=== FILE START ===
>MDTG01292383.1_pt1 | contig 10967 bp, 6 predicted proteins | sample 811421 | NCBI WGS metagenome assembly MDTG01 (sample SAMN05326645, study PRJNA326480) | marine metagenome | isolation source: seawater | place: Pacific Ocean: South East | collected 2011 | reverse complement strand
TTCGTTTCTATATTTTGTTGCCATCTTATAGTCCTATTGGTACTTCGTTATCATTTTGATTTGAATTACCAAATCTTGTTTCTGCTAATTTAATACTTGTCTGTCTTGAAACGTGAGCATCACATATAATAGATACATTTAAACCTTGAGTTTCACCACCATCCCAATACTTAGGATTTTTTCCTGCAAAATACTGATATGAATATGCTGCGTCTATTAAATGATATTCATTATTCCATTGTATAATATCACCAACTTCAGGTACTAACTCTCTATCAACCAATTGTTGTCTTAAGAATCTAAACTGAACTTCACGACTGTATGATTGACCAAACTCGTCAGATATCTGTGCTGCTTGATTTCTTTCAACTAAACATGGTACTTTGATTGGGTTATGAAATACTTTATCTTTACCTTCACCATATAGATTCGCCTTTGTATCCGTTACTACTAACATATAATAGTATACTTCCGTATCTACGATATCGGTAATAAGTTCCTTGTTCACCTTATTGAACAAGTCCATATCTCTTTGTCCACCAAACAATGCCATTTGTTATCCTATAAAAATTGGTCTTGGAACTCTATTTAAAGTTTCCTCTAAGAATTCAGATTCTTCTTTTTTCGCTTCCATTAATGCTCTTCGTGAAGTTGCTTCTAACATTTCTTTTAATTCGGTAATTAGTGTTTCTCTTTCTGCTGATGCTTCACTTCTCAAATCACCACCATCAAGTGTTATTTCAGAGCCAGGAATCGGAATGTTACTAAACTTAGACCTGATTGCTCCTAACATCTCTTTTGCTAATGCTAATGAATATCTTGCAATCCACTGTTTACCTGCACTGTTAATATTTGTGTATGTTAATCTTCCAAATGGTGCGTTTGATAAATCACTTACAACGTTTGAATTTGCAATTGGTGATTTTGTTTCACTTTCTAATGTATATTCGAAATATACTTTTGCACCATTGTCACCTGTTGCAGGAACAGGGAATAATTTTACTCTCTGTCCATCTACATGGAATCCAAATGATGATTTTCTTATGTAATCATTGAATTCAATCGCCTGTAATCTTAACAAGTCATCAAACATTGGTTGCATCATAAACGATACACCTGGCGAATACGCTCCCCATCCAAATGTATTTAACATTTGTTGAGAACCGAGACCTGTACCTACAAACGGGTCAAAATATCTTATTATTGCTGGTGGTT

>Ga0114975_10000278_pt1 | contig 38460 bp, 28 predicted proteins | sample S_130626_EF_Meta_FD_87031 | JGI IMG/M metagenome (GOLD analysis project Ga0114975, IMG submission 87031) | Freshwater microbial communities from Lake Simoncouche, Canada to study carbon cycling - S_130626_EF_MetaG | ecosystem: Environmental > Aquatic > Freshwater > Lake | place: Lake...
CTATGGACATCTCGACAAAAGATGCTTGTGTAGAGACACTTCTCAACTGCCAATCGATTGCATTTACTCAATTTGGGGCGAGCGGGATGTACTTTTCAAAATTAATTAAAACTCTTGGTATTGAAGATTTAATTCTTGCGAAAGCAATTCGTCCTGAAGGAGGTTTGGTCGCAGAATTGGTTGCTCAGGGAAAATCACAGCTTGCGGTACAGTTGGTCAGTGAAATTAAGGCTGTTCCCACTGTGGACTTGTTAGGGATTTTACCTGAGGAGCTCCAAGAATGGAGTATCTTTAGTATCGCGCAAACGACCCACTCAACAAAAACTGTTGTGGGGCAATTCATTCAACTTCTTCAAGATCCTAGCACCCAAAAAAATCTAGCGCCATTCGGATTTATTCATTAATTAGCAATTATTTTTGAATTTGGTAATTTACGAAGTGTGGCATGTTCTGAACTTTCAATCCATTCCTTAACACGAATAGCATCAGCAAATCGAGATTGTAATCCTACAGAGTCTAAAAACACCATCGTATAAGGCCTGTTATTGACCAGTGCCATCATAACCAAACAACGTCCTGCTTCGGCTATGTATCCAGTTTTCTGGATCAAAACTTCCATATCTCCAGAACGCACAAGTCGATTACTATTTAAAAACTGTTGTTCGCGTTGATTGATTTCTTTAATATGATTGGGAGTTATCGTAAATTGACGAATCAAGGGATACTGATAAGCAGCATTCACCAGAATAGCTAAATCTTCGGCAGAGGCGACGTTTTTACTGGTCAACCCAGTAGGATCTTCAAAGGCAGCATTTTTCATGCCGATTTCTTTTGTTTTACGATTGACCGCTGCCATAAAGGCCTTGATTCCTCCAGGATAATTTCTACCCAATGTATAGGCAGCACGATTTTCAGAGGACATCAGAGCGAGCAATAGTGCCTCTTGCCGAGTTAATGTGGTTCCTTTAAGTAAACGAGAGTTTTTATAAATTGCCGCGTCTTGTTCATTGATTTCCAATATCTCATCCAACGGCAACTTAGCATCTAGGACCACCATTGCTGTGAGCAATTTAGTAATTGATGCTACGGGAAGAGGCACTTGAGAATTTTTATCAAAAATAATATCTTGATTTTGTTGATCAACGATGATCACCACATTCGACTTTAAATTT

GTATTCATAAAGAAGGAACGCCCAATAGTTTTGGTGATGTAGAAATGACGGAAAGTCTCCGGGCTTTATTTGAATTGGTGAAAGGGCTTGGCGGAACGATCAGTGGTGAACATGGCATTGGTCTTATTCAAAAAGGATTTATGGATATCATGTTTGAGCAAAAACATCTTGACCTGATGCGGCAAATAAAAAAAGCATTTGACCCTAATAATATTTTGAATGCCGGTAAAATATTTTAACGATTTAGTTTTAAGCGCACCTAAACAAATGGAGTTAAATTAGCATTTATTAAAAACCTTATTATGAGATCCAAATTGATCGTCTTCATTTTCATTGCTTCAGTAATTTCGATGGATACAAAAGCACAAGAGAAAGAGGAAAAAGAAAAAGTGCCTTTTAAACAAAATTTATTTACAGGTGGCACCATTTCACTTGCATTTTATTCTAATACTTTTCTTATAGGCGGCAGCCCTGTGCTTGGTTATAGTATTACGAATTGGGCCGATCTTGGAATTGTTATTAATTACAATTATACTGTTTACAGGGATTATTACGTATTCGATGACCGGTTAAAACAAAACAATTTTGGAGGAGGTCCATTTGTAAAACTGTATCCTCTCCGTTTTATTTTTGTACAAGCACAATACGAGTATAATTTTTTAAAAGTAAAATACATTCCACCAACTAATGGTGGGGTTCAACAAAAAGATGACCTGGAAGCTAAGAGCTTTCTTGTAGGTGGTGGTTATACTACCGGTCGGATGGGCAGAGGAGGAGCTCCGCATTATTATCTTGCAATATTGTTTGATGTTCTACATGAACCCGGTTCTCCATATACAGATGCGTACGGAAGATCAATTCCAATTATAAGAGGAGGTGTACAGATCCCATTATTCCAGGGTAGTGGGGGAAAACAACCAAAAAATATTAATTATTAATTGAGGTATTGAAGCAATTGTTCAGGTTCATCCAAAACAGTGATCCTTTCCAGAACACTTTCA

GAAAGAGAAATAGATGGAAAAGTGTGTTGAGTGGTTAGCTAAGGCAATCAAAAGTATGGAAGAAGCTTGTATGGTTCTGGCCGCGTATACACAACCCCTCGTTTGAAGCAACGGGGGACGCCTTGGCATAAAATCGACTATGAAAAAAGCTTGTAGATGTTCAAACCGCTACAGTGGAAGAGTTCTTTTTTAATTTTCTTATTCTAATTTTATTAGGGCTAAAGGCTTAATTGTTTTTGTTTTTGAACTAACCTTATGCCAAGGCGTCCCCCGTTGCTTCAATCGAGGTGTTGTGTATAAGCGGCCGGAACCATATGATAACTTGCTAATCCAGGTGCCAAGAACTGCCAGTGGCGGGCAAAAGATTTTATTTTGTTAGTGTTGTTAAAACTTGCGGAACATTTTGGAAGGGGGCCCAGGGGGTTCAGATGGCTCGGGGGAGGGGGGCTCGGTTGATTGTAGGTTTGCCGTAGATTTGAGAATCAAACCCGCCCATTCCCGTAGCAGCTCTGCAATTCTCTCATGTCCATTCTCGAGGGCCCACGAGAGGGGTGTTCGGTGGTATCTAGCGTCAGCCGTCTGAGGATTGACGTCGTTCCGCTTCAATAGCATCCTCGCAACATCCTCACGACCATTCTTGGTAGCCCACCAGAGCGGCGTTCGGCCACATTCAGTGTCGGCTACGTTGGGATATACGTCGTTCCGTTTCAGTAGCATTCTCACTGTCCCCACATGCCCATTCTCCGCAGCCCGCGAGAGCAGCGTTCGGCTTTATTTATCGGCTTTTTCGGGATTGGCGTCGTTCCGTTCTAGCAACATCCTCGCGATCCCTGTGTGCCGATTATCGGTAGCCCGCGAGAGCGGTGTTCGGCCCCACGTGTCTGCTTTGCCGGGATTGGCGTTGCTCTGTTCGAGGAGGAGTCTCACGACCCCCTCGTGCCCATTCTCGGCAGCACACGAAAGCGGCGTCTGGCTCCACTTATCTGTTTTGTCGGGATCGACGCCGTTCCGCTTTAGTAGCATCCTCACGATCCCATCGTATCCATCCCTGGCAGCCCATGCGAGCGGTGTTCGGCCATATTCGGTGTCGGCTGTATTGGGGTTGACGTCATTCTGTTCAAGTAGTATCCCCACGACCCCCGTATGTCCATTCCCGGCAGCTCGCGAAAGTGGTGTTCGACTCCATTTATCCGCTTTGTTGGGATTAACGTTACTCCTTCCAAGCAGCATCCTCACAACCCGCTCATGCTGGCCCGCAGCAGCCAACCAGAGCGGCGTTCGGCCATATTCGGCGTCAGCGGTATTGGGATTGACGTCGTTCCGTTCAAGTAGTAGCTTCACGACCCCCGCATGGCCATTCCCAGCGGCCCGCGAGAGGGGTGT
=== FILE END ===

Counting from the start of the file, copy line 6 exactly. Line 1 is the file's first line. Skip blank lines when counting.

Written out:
GAAAGAGAAATAGATGGAAAAGTGTGTTGAGTGGTTAGCTAAGGCAATCAAAAGTATGGAAGAAGCTTGTATGGTTCTGGCCGCGTATACACAACCCCTCGTTTGAAGCAACGGGGGACGCCTTGGCATAAAATCGACTATGAAAAAAGCTTGTAGATGTTCAAACCGCTACAGTGGAAGAGTTCTTTTTTAATTTTCTTATTCTAATTTTATTAGGGCTAAAGGCTTAATTGTTTTTGTTTTTGAACTAACCTTATGCCAAGGCGTCCCCCGTTGCTTCAATCGAGGTGTTGTGTATAAGCGGCCGGAACCATATGATAACTTGCTAATCCAGGTGCCAAGAACTGCCAGTGGCGGGCAAAAGATTTTATTTTGTTAGTGTTGTTAAAACTTGCGGAACATTTTGGAAGGGGGCCCAGGGGGTTCAGATGGCTCGGGGGAGGGGGGCTCGGTTGATTGTAGGTTTGCCGTAGATTTGAGAATCAAACCCGCCCATTCCCGTAGCAGCTCTGCAATTCTCTCATGTCCATTCTCGAGGGCCCACGAGAGGGGTGTTCGGTGGTATCTAGCGTCAGCCGTCTGAGGATTGACGTCGTTCCGCTTCAATAGCATCCTCGCAACATCCTCACGACCATTCTTGGTAGCCCACCAGAGCGGCGTTCGGCCACATTCAGTGTCGGCTACGTTGGGATATACGTCGTTCCGTTTCAGTAGCATTCTCACTGTCCCCACATGCCCATTCTCCGCAGCCCGCGAGAGCAGCGTTCGGCTTTATTTATCGGCTTTTTCGGGATTGGCGTCGTTCCGTTCTAGCAACATCCTCGCGATCCCTGTGTGCCGATTATCGGTAGCCCGCGAGAGCGGTGTTCGGCCCCACGTGTCTGCTTTGCCGGGATTGGCGTTGCTCTGTTCGAGGAGGAGTCTCACGACCCCCTCGTGCCCATTCTCGGCAGCACACGAAAGCGGCGTCTGGCTCCACTTATCTGTTTTGTCGGGATCGACGCCGTTCCGCTTTAGTAGCATCCTCACGATCCCATCGTATCCATCCCTGGCAGCCCATGCGAGCGGTGTTCGGCCATATTCGGTGTCGGCTGTATTGGGGTTGACGTCATTCTGTTCAAGTAGTATCCCCACGACCCCCGTATGTCCATTCCCGGCAGCTCGCGAAAGTGGTGTTCGACTCCATTTATCCGCTTTGTTGGGATTAACGTTACTCCTTCCAAGCAGCATCCTCACAACCCGCTCATGCTGGCCCGCAGCAGCCAACCAGAGCGGCGTTCGGCCATATTCGGCGTCAGCGGTATTGGGATTGACGTCGTTCCGTTCAAGTAGTAGCTTCACGACCCCCGCATGGCCATTCCCAGCGGCCCGCGAGAGGGGTGT